promised payment a second time. Shakespeare, who would seem to have had patrons royal and monied, was primarily a business man; he was a part owner of the theater his plays were performed in, and a litigious landowner. The first professional writer I can think of was Christine de Pizan, who supported herself and her son by her writing after the death of her husband. In other words, Stephenson needs to look towards post-printing-press writers for his models—I’d suggest Dickens and Ruskin, perhaps. And I’d like to point out that the canon changes with time (and The Norton Anthology) so it’s likely that Stephenson will be in the 2050 edition, just as Dickens has been in all of them.

Medieval Unicode and Word Processing

I’ve been using Mellel for about a month now for the dreaded dissertation. Mellel is a different kind of word processor; the theoretical model seems to be of text in “streams” rather than in an endless scrolling page. So far Mellel has been quite easy to use, and has super support for scholarly writing and Unicode, including yoghs, thorns, and even medieval Irish and Welsh. I’ve yet to see if Mellel supports the very specific dissertation layout requirements, particularly in terms of footnotes and headers. Mellel also supports Bookends a bibliographic database that “hooks” into various word processors. I’m not very interested in the bibliography/footnote generation features of Bookends, but I’m trying it out as a bibliographic database.

Meanwhile, Nisus Writer Express promises to have footnote and endnote support in its next major update. Nisus Writer Express has a nifty language palette, which makes using multiple languages in one document dead easy, and I quite like the interface (one of the best Cocoa implementations of Apple’s HIG I’ve seen). But much as I like Nisus Writer Express, it strikes me as more appropriate for non-academic writing, as least thus far.

More on the Yogh

You’d be amazed at how hard it is to find information about the yogh. First, I’ve managed to learn that Unicode 4.0 Latin Extended B does indeed have both an upper and a lower case yogh, a yogh is that not an ezh. Take a look, if your browser supports Unicode 4.0 characters: an uppercase yogh Ȝ or U+021C and a lower case yogh ȝ or U+021D. And there are even Mac OS X fonts that support yogh as part of the Unicode character set (I particularly like Junicode). That’s the good news.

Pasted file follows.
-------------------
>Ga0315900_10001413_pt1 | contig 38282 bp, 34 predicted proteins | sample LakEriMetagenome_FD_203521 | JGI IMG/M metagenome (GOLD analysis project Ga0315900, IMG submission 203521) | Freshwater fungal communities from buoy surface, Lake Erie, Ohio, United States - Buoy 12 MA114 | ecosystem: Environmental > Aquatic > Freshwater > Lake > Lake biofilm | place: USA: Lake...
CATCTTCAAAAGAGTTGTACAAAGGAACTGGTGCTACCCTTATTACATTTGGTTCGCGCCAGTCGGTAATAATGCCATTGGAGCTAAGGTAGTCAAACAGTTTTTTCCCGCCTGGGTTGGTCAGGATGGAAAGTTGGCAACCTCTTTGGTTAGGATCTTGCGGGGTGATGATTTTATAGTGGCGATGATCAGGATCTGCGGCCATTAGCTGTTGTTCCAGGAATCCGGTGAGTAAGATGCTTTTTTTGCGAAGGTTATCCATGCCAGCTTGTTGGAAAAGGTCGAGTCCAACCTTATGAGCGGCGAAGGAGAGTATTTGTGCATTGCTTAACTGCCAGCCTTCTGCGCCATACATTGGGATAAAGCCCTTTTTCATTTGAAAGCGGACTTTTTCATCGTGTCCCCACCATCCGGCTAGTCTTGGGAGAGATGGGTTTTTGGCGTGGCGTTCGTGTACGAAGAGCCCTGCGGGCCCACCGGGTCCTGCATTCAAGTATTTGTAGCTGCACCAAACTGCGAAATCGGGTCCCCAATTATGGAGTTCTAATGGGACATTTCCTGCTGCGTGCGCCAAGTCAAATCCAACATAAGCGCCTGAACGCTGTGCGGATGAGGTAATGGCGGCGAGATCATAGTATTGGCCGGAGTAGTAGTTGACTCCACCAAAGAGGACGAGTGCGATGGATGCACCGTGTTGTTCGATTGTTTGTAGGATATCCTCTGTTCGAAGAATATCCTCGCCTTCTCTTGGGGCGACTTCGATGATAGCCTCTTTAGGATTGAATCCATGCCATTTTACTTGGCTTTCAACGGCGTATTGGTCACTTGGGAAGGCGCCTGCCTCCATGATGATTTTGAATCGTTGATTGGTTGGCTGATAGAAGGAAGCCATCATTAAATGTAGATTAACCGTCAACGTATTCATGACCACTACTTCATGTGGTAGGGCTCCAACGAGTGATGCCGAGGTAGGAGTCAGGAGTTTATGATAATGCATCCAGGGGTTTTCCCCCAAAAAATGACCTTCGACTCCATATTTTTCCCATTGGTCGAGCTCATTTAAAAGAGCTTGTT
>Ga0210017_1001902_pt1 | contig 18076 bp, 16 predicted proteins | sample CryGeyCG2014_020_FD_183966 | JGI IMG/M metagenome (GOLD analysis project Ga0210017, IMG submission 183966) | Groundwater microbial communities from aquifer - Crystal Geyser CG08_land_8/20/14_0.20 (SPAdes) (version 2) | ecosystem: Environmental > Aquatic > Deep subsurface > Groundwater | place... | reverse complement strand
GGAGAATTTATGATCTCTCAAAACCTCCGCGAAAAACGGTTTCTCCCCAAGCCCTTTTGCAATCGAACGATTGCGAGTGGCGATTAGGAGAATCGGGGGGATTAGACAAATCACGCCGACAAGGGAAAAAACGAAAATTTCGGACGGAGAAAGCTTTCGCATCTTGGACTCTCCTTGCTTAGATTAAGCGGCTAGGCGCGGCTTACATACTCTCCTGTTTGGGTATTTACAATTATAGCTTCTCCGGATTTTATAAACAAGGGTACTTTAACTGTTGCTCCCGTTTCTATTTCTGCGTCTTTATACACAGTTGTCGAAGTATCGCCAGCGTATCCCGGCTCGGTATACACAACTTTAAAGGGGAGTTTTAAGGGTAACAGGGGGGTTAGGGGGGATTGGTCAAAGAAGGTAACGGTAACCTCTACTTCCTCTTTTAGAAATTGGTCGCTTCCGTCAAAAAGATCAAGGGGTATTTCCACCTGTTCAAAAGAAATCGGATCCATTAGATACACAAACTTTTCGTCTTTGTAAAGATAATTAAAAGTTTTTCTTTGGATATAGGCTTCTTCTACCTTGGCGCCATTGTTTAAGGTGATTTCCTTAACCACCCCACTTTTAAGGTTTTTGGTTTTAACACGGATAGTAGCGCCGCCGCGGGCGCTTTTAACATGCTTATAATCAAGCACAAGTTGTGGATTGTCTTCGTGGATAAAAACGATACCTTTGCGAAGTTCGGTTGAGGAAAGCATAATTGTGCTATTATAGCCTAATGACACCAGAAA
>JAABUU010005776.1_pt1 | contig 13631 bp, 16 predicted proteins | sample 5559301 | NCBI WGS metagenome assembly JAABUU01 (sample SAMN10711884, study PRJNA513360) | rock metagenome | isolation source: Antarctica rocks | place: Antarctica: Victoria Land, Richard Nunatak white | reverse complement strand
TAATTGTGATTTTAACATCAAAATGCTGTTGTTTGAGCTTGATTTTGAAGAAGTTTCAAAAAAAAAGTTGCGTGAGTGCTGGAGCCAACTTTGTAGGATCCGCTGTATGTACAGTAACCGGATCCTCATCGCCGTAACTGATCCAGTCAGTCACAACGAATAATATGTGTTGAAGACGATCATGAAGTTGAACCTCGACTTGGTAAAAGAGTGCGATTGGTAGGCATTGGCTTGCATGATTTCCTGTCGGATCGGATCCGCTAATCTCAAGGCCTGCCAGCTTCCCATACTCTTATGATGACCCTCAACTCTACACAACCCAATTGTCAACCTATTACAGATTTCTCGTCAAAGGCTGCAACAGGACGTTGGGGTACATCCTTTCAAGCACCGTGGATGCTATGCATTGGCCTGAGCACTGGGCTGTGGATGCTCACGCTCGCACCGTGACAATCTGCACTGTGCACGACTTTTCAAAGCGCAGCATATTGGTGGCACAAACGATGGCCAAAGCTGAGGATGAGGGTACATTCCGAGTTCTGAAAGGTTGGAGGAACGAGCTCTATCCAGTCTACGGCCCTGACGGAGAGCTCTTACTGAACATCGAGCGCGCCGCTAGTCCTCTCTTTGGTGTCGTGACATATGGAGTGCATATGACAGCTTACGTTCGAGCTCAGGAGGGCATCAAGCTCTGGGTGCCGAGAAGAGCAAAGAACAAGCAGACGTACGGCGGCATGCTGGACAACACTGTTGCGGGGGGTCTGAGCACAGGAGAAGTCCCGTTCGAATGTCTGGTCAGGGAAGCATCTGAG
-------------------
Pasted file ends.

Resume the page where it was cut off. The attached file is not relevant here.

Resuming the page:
The problem is that the only word processor (versus text editor) for Mac OS X that supports the complete Unicode character set, and by “supports” I mean I can use Insert from the Character Palette, or hex encode the character, is Nisus Writer Express. Microsoft Word X does not, since the character is a Unicode character; neither MarinerWrite nor AppleWorks 6.x support Unicode only characters. The problem with Nisus Writer Express is that it doesn’t support footnotes, and the more esoteric formatting dissertations require. Mellel looks promising though, and I have hopes for true Unicode support in Microsoft Word 11. My ultimate plan is to create a custom keyboard layout, so I can easily access the characters I need. But I’m still going to check out LaTex.

Another Sutton-Hoo?

Archaeologists in Prittlewell, Southend, Essex, England have found a seventh century Anglo-Saxon royal tomb, complete with grave goods. The burial is being compared to the 1939 Sutton Hoo finds, though that included a ship as well as the king and grave-goods, so the comparison seems a bit excessive. You can see pictures of the grave-goods here, including gold and glass ware. All that remains are the grave-goods, which makes identification a bit difficult, but it’s still quite a find.